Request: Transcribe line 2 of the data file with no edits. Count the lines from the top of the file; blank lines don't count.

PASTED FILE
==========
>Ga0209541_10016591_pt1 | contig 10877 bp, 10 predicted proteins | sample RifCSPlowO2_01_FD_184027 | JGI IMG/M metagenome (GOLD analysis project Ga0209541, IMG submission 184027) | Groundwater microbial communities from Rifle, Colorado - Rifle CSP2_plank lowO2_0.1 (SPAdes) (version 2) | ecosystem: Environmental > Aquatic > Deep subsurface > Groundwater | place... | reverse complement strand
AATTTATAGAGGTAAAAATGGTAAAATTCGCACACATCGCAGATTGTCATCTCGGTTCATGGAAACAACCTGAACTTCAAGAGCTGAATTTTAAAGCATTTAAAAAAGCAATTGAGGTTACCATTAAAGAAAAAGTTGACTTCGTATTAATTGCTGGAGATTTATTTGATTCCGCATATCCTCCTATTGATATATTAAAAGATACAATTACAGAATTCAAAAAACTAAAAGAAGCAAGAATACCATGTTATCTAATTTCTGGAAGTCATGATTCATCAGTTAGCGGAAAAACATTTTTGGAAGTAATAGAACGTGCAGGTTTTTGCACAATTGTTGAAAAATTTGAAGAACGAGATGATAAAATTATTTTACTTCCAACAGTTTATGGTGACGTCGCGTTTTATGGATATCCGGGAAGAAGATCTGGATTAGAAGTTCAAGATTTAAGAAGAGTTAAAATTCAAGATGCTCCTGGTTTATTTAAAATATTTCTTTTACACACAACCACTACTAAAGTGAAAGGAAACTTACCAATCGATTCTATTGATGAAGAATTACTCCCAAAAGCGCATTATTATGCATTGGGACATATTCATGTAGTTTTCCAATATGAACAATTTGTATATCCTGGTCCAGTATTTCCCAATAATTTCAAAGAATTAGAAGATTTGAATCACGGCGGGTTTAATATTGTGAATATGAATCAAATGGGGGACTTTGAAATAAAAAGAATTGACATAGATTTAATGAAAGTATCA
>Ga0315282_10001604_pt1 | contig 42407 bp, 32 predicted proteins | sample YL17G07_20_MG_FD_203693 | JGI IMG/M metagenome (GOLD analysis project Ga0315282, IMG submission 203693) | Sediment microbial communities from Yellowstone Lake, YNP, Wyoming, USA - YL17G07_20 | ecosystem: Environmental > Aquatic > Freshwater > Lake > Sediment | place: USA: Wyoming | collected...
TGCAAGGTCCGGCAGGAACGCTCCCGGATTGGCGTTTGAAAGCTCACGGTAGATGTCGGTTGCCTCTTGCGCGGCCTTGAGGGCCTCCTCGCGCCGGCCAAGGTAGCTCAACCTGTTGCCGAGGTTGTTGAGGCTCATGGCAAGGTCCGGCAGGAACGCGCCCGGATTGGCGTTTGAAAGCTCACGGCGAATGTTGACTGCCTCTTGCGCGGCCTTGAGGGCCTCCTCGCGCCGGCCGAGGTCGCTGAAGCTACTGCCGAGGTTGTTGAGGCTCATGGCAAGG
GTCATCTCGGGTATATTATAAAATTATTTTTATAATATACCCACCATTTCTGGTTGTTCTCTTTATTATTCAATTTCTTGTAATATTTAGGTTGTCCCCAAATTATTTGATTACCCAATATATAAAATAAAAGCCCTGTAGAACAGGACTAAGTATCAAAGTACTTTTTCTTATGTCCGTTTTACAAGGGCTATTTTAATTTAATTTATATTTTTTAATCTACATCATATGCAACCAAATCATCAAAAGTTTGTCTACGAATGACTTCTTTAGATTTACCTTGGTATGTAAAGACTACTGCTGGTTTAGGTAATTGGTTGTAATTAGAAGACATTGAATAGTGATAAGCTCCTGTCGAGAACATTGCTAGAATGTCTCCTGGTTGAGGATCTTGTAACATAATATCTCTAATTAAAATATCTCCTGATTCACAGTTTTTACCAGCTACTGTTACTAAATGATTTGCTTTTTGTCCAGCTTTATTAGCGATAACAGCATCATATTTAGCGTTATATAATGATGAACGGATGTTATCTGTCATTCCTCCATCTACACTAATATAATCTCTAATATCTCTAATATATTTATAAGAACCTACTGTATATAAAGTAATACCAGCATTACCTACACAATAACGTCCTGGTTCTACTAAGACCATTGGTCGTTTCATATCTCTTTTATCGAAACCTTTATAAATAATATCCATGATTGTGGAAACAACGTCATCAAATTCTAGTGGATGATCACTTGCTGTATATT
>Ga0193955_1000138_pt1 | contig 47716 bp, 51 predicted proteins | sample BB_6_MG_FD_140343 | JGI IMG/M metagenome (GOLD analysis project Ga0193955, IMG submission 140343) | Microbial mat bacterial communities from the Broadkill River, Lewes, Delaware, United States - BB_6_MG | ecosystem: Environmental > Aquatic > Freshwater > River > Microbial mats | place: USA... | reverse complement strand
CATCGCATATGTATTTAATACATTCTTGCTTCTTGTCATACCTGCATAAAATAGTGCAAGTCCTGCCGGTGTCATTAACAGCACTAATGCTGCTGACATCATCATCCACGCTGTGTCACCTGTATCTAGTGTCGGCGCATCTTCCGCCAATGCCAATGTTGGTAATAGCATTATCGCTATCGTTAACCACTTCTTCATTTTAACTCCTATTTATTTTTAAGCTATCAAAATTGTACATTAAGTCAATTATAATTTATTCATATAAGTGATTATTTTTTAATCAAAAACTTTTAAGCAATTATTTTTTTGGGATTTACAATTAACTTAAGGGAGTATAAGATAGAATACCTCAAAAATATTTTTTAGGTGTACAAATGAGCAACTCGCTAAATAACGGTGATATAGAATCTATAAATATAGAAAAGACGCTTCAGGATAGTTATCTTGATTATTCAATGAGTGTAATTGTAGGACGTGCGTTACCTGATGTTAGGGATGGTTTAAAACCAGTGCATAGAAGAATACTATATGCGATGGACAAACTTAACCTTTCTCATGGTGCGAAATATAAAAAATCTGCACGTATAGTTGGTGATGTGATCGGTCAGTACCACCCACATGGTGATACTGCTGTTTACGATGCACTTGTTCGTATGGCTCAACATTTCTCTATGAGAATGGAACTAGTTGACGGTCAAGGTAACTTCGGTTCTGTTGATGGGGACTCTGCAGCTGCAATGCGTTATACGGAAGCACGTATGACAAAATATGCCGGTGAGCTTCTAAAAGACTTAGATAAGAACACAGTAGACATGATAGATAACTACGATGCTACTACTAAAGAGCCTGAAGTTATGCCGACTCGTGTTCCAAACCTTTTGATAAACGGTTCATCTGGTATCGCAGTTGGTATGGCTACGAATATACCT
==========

AATTTATAGAGGTAAAAATGGTAAAATTCGCACACATCGCAGATTGTCATCTCGGTTCATGGAAACAACCTGAACTTCAAGAGCTGAATTTTAAAGCATTTAAAAAAGCAATTGAGGTTACCATTAAAGAAAAAGTTGACTTCGTATTAATTGCTGGAGATTTATTTGATTCCGCATATCCTCCTATTGATATATTAAAAGATACAATTACAGAATTCAAAAAACTAAAAGAAGCAAGAATACCATGTTATCTAATTTCTGGAAGTCATGATTCATCAGTTAGCGGAAAAACATTTTTGGAAGTAATAGAACGTGCAGGTTTTTGCACAATTGTTGAAAAATTTGAAGAACGAGATGATAAAATTATTTTACTTCCAACAGTTTATGGTGACGTCGCGTTTTATGGATATCCGGGAAGAAGATCTGGATTAGAAGTTCAAGATTTAAGAAGAGTTAAAATTCAAGATGCTCCTGGTTTATTTAAAATATTTCTTTTACACACAACCACTACTAAAGTGAAAGGAAACTTACCAATCGATTCTATTGATGAAGAATTACTCCCAAAAGCGCATTATTATGCATTGGGACATATTCATGTAGTTTTCCAATATGAACAATTTGTATATCCTGGTCCAGTATTTCCCAATAATTTCAAAGAATTAGAAGATTTGAATCACGGCGGGTTTAATATTGTGAATATGAATCAAATGGGGGACTTTGAAATAAAAAGAATTGACATAGATTTAATGAAAGTATCA